The measure certainly was exceedingly radical as it was reported from the committee. As Mr. Le Blond, of Ohio, said: “It strikes at the civil governments in those States. It ignores State lines. It destroys their civil governments. It breaks down the judicial system in those States.”; The distrust of the President was evidenced by empowering General Grant to appoint the commanders of the military districts, ignoring the President as commander-in-chief of the army. Most important of all, the bill as it stood was the action of a conquering power over conquered territory. It provided for an indefinite military control over the territory, and specified no mode in which a State might free herself

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Congressional Globe, 2d Session, 39th Congress, 1074.

from the onerous conditions. It was not a measure of reconstruction; it was a measure of subjugation.

Of course none of its supporters had the slightest idea of its being more than a temporary measure, but even temporary measures must be considered in all their aspects. Their idea was that expressed by Mr. Brandegee of Connecticut when he said: “It holds those revolted communities in the grasp of war until the rebellion shall have laid down its spirit, as two years ago it formally laid down its arıns."

Mr. Bingham took an active part in the opposition to the adoption of the bill as it stood. Representing the more conservative branch of the anti-administration party, he suggested on the opening day of the discussion amendments which would make the bill more desirable. On February 12 he submitted an amendment, the essential features of which were finally adopted, but which encountered the fiercest opposition and was only carried when compromise between the House and the Senate was found to be impossible. His amendment provided as conditions for re-admitting a State to representation in Congress: Ratification of the 14th amendment; such modification of State constitution and laws as would make them conform to that amendment; a constitutional provision for negro suffrage; and the approval of the constitution by Congress as republican in form and consistent with the Constitution and laws of the United States.

Mr. Blaine proposed an amendment similar in its aim to that of Mr. Bingham, who accepted it as a substitute. But the House was opposed to providing any loop-holes by which the States could escape the provisions of the act. The feeling that the South had been weighed in the balance and found wanting, that its whole attitude was that of defiance, and that it would endeavor to undo all that had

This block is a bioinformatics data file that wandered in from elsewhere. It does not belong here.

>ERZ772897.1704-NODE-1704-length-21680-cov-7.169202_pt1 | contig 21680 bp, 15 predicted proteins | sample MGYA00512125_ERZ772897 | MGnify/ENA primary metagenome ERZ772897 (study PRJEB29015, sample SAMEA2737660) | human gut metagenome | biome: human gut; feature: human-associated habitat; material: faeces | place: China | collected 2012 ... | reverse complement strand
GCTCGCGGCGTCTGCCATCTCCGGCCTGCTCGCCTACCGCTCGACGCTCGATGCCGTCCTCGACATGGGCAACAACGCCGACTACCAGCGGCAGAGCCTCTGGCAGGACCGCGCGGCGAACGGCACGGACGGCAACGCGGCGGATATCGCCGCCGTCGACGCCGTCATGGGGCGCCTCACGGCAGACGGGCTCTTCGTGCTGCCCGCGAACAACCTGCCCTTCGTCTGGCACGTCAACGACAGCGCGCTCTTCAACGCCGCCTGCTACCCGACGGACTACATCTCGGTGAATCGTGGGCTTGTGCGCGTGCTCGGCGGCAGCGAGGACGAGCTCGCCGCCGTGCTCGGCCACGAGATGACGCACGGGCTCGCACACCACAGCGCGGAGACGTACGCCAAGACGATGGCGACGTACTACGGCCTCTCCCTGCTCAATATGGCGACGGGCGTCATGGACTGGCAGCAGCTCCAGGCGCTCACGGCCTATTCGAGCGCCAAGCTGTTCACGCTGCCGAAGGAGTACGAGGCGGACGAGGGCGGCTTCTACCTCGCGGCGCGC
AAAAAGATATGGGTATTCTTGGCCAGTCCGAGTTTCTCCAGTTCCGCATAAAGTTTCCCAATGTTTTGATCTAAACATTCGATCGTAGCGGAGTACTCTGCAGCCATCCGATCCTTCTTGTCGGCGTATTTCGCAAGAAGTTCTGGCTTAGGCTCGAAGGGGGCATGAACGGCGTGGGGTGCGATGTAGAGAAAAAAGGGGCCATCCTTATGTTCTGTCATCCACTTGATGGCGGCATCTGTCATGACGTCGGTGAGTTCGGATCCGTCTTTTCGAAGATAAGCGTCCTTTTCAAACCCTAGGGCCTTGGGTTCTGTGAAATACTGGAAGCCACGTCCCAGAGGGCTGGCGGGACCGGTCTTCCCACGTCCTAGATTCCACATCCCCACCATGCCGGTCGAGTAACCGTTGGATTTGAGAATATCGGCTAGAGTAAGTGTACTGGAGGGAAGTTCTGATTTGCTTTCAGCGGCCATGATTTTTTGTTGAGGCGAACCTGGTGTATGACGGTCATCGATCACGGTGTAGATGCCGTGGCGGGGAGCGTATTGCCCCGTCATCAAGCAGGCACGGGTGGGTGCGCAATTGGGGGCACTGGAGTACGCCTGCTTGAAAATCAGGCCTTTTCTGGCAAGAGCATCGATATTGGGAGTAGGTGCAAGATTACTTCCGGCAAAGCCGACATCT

Congressional Globe, 2d Session, 39th Congress, 1076.


been done as soon as it could obtain an opportunity, was sufficiently strong to defeat an attempt to refer the bill to the Judiciary Committee with instructions to incorporate the amendment. Instead, a substitute measure, introduced by Mr. Stevens, which differed but little from the original bill, passed the House on February 13.'

The great struggle now began in the Senate, where the Blaine amendment was moved by Mr. Johnson of Maryland, on February 15. There was an influential element which feared that its adoption would utterly nullify the object of the bill—to govern the States until they could be re-admitted with safety. Their objections were based on

the same principles that had proved fatal to the amendment in the House. “I see,” said Senator Howard, “in this amendment a fatal snare by which we shall be deceived in the end, by which we are to be deluded into a premature re-admission of the rebel States in such a manner as to make us ultimately repent of our folly and rashness.

It is a snare by which increased representation from the rebel States may come into Congress, * * while we have no security at all that the extended elective franchise will be continued in the rebel States to the black population. They can disfranchise them whenever they see fit after having secured increased representation.”?

The Senate, more conservative than the House, could not muster such a strong opposition to the amendment. It was rejected, but rejected in order to open the way for another amendment in the form of a substitute bill, which was moved by Senator Sherman. The substitute had been agreed upon in a Republican caucus, and was accordingly carried. Its first four sections contained nearly all the feat


Congressional Globe, 2d Session, 39th Congress, 1360. ? Ibid., 1381-2.

3 Ibid., 1360.